This competing renewal application for the grant, "Model Systems for PXE" (AR R0155225) revolves around pseudoxanthoma elasticum (PXE), the paradigm of heritable aberrant mineralization disorders, manifesting in the skin, eyes, and the cardiovascular system with considerable morbidity and mortality. PXE is caused by mutations in the ABCC6 gene, encoding an efflux transporter expressed primarily in the liver. Our recent data, based primarily on experimentation on Abcc6-/- mice, which serve as a model for PXE, have suggested that PXE is a metabolic disorder at the genome/environment interface. One of the clinical features of PXE is considerable intra- and interfamilial heterogeneity. Our previous attempts to establish direct genotype/phenotype correlations in a cohort of ~300 patients have been unsuccessful, suggesting phenotypic modulation by genetic and environmental factors. This application has two specific areas of investigation. The first one focuses on identification of phenotypic modifier genes by mouse genomics through quantitative trait loci analysis. These analyses take advantage of our recent discovery of four inbred mouse strains that harbor the same ABCC6 mutation in their genome, yet the phenotypic expression is highly variable. These mouse strains, in the context of Abcc6-/- mice and their wild- type counterparts, will be used to set up informative crosses which will be analyzed for mineralization phenotypes and scanned for quantitative trait loci by genotyping analysis. The identified candidate genes for modulation of PXE phenotype will be verified by functional assays and by tissue array expression profiles. Our studies will also focus on a specific mutant mouse, Enpp1-/-, which we have recently developed as a model for a severe ectopic mineralization disorder, generalized arterial calcification of infancy, with overlapping clinical features of PXE. The Enpp1-/- mice will be crossed with Abcc6-/- mice, and the developed colonies with double heterozygous as well as homozygous/heterozygous compound mutations will be analyzed for phenotypic modulation. The second area of investigation will focus on identification of consequences of missense mutations in the ABCC6 gene, particularly with respect to loss of functional transporter activity (assayed by an insect cell, Sf9, inside-out vesicle system) and intracellular trafficking of the mutant protein in the liver (as assessed in an in vivo mouse perfusion system). The pathogenic nature of missense mutations will also be verified in a novel zebrafish morpholino knock-down system. Finally, we will attempt the identification of the molecule(s) physiologically transported by ABCC6, by a number of approaches. Collectively, these studies are designed to identify genetic factors that contribute to the pathomechanistic details leading from mutations in the ABCC6 gene to ectopic mineralization of peripheral tissues and to identify specific steps amenable to pharmacologic intervention towards treatment of this, currently intractable disease.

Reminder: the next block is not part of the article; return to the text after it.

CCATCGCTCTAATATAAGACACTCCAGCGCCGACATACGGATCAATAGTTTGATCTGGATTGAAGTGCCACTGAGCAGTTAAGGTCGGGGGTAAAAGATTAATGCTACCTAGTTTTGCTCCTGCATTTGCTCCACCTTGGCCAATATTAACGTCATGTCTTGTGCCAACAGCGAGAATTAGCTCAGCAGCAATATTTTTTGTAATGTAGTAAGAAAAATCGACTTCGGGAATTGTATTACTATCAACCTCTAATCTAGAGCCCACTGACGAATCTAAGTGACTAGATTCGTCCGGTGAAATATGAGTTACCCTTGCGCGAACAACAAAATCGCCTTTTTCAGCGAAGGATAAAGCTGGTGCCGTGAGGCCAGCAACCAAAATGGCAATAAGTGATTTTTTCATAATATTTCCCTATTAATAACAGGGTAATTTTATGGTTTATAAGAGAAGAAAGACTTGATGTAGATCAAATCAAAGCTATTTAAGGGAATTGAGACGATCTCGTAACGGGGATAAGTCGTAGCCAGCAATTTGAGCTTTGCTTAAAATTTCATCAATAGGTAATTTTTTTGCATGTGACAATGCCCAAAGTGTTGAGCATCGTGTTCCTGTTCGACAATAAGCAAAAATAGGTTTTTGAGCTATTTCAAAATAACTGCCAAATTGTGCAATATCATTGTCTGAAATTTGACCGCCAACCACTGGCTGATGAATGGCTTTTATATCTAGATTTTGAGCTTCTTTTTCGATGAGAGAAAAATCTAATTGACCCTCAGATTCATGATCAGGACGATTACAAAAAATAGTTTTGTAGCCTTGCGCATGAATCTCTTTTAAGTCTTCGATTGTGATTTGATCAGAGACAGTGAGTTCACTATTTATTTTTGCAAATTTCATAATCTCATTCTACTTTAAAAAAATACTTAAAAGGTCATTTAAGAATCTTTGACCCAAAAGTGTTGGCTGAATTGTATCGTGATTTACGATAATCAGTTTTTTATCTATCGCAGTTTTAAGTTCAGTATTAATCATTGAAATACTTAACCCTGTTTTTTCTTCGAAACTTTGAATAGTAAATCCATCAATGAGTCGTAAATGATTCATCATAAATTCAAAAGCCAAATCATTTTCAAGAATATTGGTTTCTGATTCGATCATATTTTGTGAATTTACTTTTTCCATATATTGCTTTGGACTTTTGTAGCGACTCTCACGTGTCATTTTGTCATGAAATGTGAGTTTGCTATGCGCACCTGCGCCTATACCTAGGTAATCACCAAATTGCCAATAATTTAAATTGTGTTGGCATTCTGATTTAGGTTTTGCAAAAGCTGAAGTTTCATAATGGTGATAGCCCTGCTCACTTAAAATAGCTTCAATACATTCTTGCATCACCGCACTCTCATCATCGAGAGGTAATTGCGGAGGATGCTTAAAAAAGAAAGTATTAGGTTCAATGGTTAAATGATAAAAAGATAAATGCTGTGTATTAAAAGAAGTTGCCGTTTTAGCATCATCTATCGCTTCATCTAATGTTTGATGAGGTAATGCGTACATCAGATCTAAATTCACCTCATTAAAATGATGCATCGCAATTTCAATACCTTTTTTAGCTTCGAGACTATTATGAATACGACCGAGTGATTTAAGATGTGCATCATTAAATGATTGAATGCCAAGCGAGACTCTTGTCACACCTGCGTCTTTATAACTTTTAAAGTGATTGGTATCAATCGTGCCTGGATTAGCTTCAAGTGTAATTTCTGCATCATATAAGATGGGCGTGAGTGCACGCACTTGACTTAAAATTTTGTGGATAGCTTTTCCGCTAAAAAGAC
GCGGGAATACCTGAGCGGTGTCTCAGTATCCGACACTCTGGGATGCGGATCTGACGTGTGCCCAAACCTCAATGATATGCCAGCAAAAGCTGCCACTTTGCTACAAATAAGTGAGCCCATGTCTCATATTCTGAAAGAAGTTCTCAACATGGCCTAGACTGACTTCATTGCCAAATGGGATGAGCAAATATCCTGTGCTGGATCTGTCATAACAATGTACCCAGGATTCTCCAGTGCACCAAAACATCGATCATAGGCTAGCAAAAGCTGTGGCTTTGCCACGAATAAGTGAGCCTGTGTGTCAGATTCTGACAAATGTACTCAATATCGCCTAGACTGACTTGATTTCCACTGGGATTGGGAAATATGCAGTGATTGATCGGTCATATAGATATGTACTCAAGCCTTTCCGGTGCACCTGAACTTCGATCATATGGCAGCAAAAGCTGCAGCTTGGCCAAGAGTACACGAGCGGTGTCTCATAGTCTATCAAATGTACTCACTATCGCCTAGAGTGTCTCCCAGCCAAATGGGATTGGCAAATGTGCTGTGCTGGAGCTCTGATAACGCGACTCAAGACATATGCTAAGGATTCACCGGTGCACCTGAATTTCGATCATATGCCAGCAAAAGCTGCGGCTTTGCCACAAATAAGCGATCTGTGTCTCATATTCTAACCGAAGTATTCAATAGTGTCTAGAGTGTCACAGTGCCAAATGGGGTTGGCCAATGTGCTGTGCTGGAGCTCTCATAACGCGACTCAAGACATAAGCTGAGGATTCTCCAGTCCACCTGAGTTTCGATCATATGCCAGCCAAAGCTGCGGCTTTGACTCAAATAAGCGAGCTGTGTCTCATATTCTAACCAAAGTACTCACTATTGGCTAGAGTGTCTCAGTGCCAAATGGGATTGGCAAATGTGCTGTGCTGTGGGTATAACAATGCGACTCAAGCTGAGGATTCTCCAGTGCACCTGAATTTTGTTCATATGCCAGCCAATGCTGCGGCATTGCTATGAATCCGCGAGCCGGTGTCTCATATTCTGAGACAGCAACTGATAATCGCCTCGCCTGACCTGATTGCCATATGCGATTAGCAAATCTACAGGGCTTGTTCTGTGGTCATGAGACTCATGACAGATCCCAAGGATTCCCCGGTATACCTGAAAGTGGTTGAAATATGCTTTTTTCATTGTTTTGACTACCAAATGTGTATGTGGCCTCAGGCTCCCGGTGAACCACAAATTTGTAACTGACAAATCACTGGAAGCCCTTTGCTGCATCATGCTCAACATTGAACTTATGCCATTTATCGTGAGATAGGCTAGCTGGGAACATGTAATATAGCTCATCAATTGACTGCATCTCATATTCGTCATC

Public Health Relevance